1. Cultural Fit: The cultural environment of the school can significantly impact your child’s educational experience. British curriculum schools may have a more formal and traditional atmosphere, while American curriculum schools might offer a more relaxed and diverse environment. Consider what type of school culture would best support your child’s growth and development.
  2. Extracurricular Opportunities: Both curriculums offer extracurricular activities, but the range and focus may differ. American schools often emphasise sports, arts and film or drama clubs, providing students with numerous opportunities to develop interests outside the classroom. British schools also offer extracurricular activities but may place more emphasis on academic clubs such as debating societies, science group, mathematics clubs etc. Evaluate which type of extracurricular environment would best suit your child’s interests and needs. Of course, these are not hardened rules as many British curriculum schools in the UAE like Sunmarke offer a great balance between academics and extra-curricular activities as well as boast of excellent infrastructure to promote the arts and sports equally.  
  3. Language and Communication: If your family plans to move or travel frequently, the American curriculum’s emphasis on English language arts and communication skills can be beneficial. This system’s focus on developing strong reading, writing and speaking skills can help your child adapt to different educational settings and environments.
  4. Global Recognition: Both the British and American curriculums are globally recognised, but the extent of recognition may vary by region. British qualifications like the IGCSE and A-Levels are widely accepted in Europe, Asia and the Commonwealth, while American qualifications like the SAT and AP are recognised primarily in the US and Canada. Consider your family’s long-term plans and the regions where you may live or work in the future.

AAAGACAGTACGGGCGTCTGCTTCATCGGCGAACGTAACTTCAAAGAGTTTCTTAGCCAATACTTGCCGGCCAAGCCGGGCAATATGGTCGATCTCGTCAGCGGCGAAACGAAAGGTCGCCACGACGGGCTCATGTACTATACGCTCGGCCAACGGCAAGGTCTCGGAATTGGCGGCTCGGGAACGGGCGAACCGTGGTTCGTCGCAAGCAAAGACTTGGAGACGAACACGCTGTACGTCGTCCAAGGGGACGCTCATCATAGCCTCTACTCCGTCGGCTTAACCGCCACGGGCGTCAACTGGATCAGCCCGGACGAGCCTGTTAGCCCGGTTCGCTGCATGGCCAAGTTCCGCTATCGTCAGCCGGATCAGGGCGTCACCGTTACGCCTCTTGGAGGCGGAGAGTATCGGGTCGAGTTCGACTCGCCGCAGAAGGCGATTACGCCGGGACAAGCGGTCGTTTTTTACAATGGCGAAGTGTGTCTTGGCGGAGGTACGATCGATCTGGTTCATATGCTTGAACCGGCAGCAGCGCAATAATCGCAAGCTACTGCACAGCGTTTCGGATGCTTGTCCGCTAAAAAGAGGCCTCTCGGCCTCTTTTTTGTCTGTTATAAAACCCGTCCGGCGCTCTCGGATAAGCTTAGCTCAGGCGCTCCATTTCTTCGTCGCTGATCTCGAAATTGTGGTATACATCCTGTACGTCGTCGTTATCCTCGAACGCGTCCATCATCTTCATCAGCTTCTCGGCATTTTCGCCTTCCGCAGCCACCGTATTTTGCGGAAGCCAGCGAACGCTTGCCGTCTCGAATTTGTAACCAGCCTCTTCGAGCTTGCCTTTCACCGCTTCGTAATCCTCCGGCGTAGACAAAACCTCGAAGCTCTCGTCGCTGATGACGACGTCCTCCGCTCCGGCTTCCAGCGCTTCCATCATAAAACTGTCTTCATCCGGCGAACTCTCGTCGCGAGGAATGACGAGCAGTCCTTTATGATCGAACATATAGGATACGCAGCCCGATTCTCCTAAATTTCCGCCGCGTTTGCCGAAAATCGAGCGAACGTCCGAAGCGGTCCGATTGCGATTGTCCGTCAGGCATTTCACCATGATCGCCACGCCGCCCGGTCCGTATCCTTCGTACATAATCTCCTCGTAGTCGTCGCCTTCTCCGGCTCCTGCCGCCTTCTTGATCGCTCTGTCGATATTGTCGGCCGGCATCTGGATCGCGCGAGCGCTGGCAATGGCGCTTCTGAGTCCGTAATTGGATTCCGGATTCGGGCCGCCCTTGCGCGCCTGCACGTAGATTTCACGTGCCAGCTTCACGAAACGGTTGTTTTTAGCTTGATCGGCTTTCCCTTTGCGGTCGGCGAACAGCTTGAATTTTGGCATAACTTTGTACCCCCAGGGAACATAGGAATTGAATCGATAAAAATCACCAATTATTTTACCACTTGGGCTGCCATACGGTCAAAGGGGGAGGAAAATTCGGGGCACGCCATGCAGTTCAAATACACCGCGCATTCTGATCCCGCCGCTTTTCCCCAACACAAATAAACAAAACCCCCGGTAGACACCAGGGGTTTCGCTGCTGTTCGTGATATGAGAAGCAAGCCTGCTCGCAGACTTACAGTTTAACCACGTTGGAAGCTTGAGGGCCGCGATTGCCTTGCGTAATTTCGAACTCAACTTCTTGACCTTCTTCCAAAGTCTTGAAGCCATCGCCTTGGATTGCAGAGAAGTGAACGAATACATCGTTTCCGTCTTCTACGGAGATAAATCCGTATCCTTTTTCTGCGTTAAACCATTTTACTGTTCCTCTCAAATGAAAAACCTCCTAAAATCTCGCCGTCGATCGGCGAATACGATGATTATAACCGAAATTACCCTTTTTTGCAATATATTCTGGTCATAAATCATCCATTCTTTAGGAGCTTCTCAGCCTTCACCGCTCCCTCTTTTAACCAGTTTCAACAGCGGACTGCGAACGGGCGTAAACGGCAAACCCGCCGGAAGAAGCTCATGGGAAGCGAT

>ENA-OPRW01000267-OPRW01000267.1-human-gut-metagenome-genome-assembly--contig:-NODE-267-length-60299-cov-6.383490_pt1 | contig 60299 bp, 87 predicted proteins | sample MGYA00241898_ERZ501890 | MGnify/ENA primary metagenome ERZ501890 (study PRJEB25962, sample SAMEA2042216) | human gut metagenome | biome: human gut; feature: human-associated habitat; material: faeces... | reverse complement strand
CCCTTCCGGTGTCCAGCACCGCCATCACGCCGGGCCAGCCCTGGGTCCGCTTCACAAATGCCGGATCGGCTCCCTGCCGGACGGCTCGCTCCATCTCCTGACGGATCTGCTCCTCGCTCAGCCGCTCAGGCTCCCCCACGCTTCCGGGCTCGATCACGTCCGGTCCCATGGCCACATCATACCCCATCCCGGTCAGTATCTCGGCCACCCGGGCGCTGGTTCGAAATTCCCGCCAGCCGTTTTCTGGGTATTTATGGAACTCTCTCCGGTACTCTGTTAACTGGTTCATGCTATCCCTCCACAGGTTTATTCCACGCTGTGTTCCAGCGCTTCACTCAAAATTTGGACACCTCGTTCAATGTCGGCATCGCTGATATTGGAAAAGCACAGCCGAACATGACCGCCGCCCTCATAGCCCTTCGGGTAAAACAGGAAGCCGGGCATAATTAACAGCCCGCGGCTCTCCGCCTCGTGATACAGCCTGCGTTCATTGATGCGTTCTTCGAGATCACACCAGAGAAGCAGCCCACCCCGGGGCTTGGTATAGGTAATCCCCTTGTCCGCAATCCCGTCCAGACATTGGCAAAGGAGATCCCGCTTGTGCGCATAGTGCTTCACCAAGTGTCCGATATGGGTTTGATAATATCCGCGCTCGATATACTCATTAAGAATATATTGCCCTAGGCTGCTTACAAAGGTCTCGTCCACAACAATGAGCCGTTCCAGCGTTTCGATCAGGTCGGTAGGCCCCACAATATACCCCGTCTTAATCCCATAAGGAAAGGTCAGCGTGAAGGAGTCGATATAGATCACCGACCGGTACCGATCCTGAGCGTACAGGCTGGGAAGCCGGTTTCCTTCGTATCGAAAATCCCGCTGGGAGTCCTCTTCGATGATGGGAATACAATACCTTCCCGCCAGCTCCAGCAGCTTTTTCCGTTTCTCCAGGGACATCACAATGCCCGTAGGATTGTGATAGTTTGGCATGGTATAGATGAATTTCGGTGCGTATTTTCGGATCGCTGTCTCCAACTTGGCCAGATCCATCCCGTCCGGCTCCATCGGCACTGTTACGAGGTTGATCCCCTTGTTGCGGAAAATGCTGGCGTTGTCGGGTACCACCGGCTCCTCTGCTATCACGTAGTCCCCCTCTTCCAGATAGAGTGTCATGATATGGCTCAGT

Choosing the right educational system for your child involves weighing multiple factors and understanding the unique characteristics of each system. The British curriculum’s structured approach and emphasis on educational rigour bodes well for higher education in the UK or Commonwealth countries. On the other hand, the more free-flowing and broad-based structure of the American curriculum encourages critical thinking, a questioning mindset and holistic personality growth. The subject range and subjects and assessment methods may be useful for considering higher education in the US or Canada.

Ultimately, the best curriculum for your child is one that aligns with their learning style, strengths and future aspirations. By carefully considering the factors discussed above, you can make an informed decision that supports your child’s academic and personal growth. The key is to find a learning environment that not only challenges and engages your child but also nurtures their individual potential and prepares them for a successful future.

What makes Sunmarke one of the best British Curriculum schools in the UAE? 

The UAE offers plenty of choices for parents, but if you are looking for an institution that offers the best of all worlds, Sunmarke is a good choice. The school has distinguished itself as one of Dubai’s top international schools offering a British curriculum through diverse coursework, an inspiring value-based education and a forward-thinking approach, embodying the spirit of its slogan – Where Amazing Happens. 

While it has retained the core of the British educational system in its structure, assessment and stages of education, there are several factors that that elevate the education offered to make it truly global. For instance, the unique Signature Programmes that focus on the physical and mental development of a child. Secondly, Sunmarke is one of the few schools in the country to offer both, the IB and A-level curriculum pathways as well as BTECs. Over and above, the school has numerous programmes to ensure children grow to become global citizens, including language lessons, a dynamic creative arts programme, sports infrastructure, an unparalleled STEAM and design thinking programme, high-tech labs and industry networking opportunities.

Influenced by the legacy of Fortes Education, renowned for its educational achievements, Sunmarke is guided by the philosophy of Positive Education that believes that truly outstanding education is not just about academic and personal achievements but also about the development of character, values and wellbeing. Consistently rated ‘Very Good’ by KHDA, the definitive authority of education in the UAE, as well as ‘Outstanding’ by the British Schools Overseas (BSO) inspection report in 2023, Sunmarke is a leading choice in private education offering British curriculum in the region.

Schedule a tour to experience the facilities firsthand and learn more about the admissions process. 

Note: This article offers general insights into the benefits of a private education and does not serve as an endorsement by Sunmarke School.